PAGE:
Even as COVID-19 infection rates remain relatively low in Southern California amid the continuing vaccination drive, officials are increasingly worried about a growing threat from the Delta variant, which was first detected in India.
Public health officials have reported dozens of cases of the COVID-19 delta variant in Southern California.
The Delta variant is way more deadly
This variant is believed to be contagious than other coronavirus variants. It has been detected in at least 80 countries so far and just about every state in the United States.
Warning Americans about the Delta variant, Dr. Rochelle Walensky, director of the Centers for Disease Control and Prevention, said: “We know that the delta variant is even more transmissible than the U.K. variant and I anticipate that will be the predominant variant in the months ahead.”
COVID-19 cases are starting to climb in rural areas of Missouri and Arkansas and at least three other states with lower-than-average vaccination rates.
Dr. David Bronstein, an infectious disease specialist with Kaiser Permanente, called it a “bigger and badder version of COVID-19” and expressed concern that it can easily spread from person to person.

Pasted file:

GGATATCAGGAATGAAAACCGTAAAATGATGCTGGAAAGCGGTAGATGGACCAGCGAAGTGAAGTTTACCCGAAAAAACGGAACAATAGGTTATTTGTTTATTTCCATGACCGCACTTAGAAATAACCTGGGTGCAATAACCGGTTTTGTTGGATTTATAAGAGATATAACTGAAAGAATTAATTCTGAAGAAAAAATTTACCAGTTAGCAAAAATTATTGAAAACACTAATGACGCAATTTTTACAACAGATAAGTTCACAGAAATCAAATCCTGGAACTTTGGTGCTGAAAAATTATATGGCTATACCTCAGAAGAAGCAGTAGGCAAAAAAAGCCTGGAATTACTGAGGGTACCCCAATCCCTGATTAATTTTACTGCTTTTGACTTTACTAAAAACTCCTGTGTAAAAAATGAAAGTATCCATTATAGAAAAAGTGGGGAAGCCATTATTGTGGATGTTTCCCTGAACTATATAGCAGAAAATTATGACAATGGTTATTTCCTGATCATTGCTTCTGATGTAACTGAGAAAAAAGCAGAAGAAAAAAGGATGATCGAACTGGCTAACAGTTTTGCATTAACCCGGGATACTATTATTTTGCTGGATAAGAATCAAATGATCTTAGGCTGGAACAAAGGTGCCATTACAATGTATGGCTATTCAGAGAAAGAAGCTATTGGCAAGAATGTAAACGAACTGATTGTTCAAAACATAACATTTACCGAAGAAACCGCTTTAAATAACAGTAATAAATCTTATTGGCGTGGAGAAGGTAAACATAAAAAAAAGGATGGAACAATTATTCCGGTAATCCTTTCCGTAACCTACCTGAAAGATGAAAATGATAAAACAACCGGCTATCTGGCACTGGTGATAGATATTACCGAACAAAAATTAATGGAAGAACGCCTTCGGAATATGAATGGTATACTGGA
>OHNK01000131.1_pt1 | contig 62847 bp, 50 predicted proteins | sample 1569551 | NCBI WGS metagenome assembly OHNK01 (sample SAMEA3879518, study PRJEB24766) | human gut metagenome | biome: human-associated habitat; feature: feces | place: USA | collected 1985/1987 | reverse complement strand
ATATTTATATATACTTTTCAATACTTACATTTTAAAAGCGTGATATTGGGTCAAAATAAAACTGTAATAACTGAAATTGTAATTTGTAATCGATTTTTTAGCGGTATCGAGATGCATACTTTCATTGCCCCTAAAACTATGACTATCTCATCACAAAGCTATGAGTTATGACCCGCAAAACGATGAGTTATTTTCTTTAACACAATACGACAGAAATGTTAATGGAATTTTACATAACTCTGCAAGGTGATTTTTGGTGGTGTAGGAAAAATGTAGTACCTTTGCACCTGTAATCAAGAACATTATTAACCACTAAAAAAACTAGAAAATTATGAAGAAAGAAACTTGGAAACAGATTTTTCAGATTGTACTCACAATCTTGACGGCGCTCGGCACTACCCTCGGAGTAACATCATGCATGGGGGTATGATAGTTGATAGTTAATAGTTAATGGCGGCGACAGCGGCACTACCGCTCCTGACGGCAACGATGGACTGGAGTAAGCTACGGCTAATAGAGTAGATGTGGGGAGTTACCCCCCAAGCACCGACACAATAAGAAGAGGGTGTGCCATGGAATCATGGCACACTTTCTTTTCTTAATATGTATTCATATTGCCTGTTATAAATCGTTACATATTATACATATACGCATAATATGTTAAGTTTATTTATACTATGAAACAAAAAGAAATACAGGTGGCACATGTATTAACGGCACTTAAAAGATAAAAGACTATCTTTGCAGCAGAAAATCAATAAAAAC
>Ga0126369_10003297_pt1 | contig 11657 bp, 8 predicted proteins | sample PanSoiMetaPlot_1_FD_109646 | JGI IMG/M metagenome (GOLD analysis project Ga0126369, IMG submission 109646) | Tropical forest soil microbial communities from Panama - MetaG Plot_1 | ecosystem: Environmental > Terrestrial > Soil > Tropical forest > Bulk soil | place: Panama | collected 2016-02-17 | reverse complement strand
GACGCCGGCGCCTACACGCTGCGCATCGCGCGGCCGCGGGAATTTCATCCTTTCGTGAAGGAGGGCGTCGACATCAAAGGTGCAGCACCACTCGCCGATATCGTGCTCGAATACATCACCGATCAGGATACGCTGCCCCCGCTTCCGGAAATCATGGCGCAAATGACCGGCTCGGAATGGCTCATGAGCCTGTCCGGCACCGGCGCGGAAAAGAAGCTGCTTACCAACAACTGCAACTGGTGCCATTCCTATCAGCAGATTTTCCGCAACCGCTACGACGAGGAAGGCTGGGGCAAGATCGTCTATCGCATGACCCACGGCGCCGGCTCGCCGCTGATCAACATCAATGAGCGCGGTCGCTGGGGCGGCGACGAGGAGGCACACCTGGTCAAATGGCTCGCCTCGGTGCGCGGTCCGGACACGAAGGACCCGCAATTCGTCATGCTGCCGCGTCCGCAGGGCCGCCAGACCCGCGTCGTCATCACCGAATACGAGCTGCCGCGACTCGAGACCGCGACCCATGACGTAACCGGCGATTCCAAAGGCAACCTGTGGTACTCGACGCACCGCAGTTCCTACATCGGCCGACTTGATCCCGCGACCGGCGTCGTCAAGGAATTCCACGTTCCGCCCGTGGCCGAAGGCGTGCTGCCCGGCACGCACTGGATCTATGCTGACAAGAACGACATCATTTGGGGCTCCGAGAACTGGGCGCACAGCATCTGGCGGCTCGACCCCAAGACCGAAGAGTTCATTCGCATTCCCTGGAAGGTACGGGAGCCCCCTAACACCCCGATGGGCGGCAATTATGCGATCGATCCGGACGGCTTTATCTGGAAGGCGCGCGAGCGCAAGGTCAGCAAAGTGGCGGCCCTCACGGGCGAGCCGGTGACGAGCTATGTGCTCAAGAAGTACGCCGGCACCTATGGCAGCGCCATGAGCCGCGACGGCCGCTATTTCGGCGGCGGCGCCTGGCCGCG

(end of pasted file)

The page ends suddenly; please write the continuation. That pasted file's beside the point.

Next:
Over 60 cases of the Delta variant COVID-19 outbreaks have been found among Los Angeles County individuals since late April, according to public health experts.
The Bottom Line
According to Bronstein, the figures are currently rising in Los Angeles County, with the majority of the increase is occurring in homes. “So you have one person who has the delta variant and they spread it pretty easily to someone else in the household,” he added.
Officials from the Department of Health and Human Services continue to emphasize the significance of putting more vaccines in the arms of Americans, claiming that vaccinations are effective against the variation.
Bronstein said that vaccines “we currently have available are also very effective against the delta variant, especially in preventing hospitalization from the variant.”